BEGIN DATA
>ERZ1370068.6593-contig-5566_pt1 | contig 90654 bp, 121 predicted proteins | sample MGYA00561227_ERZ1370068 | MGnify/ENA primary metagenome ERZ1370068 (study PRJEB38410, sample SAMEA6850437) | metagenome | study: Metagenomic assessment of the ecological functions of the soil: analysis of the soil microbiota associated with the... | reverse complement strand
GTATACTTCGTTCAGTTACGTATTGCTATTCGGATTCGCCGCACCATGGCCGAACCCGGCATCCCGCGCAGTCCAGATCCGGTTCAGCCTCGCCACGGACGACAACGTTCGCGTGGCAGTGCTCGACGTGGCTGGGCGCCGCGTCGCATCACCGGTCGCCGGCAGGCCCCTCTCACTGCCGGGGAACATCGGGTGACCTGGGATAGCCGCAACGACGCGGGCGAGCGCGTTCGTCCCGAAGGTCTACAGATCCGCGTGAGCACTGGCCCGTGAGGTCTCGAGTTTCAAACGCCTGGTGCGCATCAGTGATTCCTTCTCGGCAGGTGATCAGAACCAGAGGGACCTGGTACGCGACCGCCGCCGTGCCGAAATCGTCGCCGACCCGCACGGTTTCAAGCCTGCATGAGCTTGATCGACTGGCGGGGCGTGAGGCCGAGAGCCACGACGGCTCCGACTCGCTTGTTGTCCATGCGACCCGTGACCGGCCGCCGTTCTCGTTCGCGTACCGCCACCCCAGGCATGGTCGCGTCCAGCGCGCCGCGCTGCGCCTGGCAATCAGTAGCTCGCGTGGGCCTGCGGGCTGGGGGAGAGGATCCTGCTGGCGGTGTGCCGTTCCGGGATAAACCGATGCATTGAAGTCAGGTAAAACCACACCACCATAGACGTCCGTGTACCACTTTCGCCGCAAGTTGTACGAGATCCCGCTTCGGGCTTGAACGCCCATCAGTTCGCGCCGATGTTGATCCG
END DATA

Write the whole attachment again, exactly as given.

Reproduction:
>ERZ1370068.6593-contig-5566_pt1 | contig 90654 bp, 121 predicted proteins | sample MGYA00561227_ERZ1370068 | MGnify/ENA primary metagenome ERZ1370068 (study PRJEB38410, sample SAMEA6850437) | metagenome | study: Metagenomic assessment of the ecological functions of the soil: analysis of the soil microbiota associated with the... | reverse complement strand
GTATACTTCGTTCAGTTACGTATTGCTATTCGGATTCGCCGCACCATGGCCGAACCCGGCATCCCGCGCAGTCCAGATCCGGTTCAGCCTCGCCACGGACGACAACGTTCGCGTGGCAGTGCTCGACGTGGCTGGGCGCCGCGTCGCATCACCGGTCGCCGGCAGGCCCCTCTCACTGCCGGGGAACATCGGGTGACCTGGGATAGCCGCAACGACGCGGGCGAGCGCGTTCGTCCCGAAGGTCTACAGATCCGCGTGAGCACTGGCCCGTGAGGTCTCGAGTTTCAAACGCCTGGTGCGCATCAGTGATTCCTTCTCGGCAGGTGATCAGAACCAGAGGGACCTGGTACGCGACCGCCGCCGTGCCGAAATCGTCGCCGACCCGCACGGTTTCAAGCCTGCATGAGCTTGATCGACTGGCGGGGCGTGAGGCCGAGAGCCACGACGGCTCCGACTCGCTTGTTGTCCATGCGACCCGTGACCGGCCGCCGTTCTCGTTCGCGTACCGCCACCCCAGGCATGGTCGCGTCCAGCGCGCCGCGCTGCGCCTGGCAATCAGTAGCTCGCGTGGGCCTGCGGGCTGGGGGAGAGGATCCTGCTGGCGGTGTGCCGTTCCGGGATAAACCGATGCATTGAAGTCAGGTAAAACCACACCACCATAGACGTCCGTGTACCACTTTCGCCGCAAGTTGTACGAGATCCCGCTTCGGGCTTGAACGCCCATCAGTTCGCGCCGATGTTGATCCG